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Fri, Jul 01, 2005

NATCA Laments Termination Of Controller Liason Program

Says FAA Is Defying GAO Recommendations

The following was released Friday by the National Air Traffic Controllers Association (NATCA):

In a move that further jeopardizes the safety and efficiency of America's aviation system, the Federal Aviation Administration has terminated a vital program that ensured critical cooperation between America's air traffic controllers and the agency. The move, which comes against the recommendations of the Government Accountability Office and coincides with a House of Representatives' vote against reckless agency cuts, is just the latest attack on the previously productive partnership between air traffic controllers and the FAA.

The FAA's action, delivered to NATCA this week in a terse, 79-word fax, confirms the termination of its controller liaison program. The remaining nine controllers from an original group of 30 will be sent home July 29. The controllers had been working on vital technical projects with the agency, from the en route modernization program to runway safety technology like the Airport Surface Detection Equipment.

The move is a shocking rebuke to the GAO, which, in a November 2004 report titled "FAA Needs To Ensure Better Coordination When Approving Air Traffic Control Systems," emphasized the need to involve controllers "early and throughout FAA's ground systems approval process." The report found that when the FAA did not involve controllers and technical experts, its new air traffic control systems experienced cost over-runs and schedule delays.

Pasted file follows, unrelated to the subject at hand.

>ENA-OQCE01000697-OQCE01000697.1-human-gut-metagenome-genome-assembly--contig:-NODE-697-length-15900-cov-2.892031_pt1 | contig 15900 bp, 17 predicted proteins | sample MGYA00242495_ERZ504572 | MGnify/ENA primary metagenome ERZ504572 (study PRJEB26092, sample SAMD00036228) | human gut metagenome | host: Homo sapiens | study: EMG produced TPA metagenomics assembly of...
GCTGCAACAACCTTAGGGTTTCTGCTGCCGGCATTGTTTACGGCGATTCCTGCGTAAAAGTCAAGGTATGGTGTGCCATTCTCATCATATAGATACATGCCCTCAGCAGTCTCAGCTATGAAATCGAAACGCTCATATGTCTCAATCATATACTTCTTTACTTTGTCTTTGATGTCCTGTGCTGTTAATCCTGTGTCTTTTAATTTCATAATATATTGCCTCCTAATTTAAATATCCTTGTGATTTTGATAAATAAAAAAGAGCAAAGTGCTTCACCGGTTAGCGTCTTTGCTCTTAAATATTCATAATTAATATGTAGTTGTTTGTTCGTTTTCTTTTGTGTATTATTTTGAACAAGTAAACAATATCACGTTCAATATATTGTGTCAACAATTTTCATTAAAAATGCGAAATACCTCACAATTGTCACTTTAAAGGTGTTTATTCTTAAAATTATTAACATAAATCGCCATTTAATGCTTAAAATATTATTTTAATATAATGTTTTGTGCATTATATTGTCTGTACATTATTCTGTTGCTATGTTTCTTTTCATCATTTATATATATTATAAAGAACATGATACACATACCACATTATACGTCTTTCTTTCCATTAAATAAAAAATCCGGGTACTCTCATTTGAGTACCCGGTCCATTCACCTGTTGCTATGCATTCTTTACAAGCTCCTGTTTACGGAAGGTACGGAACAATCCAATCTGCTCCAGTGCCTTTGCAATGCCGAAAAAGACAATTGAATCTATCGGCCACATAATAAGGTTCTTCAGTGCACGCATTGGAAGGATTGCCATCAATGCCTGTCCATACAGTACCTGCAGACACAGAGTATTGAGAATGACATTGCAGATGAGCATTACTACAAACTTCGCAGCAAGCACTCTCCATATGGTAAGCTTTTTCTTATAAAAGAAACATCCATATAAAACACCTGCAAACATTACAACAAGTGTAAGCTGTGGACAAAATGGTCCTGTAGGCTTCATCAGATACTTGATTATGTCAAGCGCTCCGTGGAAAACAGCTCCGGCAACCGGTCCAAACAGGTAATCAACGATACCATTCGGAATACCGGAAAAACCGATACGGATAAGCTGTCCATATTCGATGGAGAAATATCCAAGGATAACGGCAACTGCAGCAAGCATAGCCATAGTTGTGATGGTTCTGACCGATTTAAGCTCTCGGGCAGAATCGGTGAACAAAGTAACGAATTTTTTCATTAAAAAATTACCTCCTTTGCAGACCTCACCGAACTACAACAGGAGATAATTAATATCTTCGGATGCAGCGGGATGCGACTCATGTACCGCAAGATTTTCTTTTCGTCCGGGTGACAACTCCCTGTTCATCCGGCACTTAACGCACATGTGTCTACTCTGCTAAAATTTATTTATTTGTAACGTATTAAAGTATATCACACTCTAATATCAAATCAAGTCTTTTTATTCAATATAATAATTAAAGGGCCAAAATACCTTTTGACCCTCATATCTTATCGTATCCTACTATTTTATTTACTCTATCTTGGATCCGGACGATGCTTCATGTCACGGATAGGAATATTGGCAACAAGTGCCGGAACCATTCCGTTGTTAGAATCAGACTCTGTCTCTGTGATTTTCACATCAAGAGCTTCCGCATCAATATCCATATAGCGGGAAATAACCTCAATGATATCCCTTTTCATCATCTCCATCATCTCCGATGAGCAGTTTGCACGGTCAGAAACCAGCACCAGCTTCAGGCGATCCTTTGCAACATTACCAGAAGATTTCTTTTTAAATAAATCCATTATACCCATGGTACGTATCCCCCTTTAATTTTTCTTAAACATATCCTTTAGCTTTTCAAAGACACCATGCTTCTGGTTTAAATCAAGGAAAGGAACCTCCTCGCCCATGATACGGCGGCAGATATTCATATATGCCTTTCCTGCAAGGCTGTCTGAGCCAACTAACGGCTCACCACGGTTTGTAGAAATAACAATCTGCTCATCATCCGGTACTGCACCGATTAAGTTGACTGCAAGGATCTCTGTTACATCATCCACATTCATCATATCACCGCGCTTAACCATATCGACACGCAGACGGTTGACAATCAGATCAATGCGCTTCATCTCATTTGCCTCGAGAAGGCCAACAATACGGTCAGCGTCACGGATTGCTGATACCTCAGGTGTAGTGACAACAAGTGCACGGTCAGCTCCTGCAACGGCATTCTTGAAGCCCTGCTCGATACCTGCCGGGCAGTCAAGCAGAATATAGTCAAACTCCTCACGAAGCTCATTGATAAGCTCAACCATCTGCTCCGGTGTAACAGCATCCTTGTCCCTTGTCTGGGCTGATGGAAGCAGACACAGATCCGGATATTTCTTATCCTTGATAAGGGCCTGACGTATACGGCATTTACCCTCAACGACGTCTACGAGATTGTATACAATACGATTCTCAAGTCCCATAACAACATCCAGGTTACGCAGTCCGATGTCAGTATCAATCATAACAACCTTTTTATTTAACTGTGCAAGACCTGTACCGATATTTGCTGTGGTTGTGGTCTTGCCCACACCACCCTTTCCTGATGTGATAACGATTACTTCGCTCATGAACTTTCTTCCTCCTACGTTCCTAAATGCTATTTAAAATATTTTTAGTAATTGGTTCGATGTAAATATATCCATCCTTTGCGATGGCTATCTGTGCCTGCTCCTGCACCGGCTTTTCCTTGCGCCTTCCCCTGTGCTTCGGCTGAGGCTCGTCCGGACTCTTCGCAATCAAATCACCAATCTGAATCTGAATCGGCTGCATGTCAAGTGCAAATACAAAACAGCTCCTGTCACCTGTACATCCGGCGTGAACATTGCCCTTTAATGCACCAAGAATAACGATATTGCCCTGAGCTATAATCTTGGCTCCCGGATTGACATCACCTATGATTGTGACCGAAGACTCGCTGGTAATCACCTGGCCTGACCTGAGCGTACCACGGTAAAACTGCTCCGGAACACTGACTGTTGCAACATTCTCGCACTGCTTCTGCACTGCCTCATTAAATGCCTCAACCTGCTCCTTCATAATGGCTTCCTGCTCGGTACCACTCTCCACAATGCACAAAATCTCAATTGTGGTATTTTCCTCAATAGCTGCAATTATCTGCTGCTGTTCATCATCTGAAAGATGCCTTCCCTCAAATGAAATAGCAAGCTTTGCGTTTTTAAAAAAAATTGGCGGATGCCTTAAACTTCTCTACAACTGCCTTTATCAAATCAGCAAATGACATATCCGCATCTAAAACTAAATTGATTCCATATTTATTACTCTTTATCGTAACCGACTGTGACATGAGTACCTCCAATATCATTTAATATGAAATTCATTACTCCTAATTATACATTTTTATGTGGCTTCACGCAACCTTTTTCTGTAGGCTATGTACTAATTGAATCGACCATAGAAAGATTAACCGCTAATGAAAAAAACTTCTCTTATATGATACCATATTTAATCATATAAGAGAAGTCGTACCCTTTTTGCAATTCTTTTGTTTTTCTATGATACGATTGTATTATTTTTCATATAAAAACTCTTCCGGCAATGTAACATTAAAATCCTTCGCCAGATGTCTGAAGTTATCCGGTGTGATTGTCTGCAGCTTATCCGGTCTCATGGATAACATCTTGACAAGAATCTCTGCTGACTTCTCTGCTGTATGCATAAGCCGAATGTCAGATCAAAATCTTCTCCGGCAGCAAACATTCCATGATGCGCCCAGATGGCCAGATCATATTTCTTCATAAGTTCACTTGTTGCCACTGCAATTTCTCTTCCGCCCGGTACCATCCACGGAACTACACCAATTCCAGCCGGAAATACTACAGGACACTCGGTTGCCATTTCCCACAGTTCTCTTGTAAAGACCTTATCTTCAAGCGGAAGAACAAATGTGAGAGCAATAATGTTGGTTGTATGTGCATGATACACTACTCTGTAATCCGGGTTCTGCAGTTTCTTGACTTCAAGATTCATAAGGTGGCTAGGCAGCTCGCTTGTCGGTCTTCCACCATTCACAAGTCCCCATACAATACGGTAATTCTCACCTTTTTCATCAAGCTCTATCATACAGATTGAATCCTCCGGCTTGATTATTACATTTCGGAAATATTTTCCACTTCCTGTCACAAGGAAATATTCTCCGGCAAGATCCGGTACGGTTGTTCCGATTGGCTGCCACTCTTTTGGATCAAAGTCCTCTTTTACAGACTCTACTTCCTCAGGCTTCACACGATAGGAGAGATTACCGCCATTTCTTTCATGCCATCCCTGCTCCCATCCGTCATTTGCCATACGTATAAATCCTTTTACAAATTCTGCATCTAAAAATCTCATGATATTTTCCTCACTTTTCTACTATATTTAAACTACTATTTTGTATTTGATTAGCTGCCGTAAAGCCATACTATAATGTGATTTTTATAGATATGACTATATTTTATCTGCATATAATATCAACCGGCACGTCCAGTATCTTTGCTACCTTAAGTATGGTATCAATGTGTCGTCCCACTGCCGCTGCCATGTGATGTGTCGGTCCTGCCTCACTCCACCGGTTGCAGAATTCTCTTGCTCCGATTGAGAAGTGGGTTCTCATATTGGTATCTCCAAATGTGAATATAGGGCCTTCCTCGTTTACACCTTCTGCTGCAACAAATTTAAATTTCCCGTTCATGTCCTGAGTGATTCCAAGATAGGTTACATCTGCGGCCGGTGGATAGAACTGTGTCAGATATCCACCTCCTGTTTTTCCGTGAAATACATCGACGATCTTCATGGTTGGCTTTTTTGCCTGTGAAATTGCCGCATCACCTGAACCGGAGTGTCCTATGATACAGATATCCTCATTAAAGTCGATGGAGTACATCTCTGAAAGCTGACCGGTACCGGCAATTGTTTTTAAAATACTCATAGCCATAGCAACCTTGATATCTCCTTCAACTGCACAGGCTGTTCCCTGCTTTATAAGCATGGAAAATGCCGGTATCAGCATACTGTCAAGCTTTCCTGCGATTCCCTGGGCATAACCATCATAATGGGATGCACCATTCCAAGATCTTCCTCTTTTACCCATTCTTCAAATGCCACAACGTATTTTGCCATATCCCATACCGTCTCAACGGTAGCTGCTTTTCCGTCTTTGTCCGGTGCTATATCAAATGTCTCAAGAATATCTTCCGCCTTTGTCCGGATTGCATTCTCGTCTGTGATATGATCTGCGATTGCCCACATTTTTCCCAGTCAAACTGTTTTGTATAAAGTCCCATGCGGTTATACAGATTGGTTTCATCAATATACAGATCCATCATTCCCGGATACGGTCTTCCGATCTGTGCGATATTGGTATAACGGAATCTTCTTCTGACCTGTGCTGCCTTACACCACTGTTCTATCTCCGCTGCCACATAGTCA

The FAA's decision to terminate the liaison program also comes despite the fact that the program has routinely demonstrated success and has been commended by FAA management officials themselves. NATCA liaisons have previously been described by FAA management as, "an integral part in getting many projects deployed" and "an asset to the program."

"It should be clear now to Congress and the flying public that this agency's leaders are more concerned with saying the National Airspace System is safe than in actually working to make sure it is safe," National Air Traffic Controllers Association President John Carr said. "The agency's action, on the eve of their contract talks with controllers, is further proof of a total disregard for the value of collaborative relationships with its own employees. While discarding safety at the front door, they continue to destroy the trust that once defined the relationship between FAA and America's air traffic controllers. It is time for the FAA to remember that only through collaboration with controllers will it be possible to modernize the National Airspace System to achieve smart, safe, effective results."

The agency's action is particularly surprising, coming as it does just one day after Russ Chew, the chief operating officer of the FAA's Air Traffic Organization, praised the collaborative effort that marked the successful implementation of new technology at New York Center that provides satellite coverage of oceanic air traffic. Chew said, "I want to thank the technicians and controllers, the unions and management which made this happen."

Concluded Carr: "Our dedicated controller liaisons came to Washington to serve their organization, their National Airspace System and their country and sought only to ensure that the FAA's efforts to modernize the system resulted in equipment and procedures that were safe for the flying public and usable for their fellow controllers. To be summarily dismissed in the heat of their employers' war against this union only proves that this agency is indeed putting politics ahead of passenger safety. That's wrong for the FAA, wrong for air traffic controllers, and, above all, wrong for the safety of the flying public."

FMI: www.natca.org, www.faa.gov

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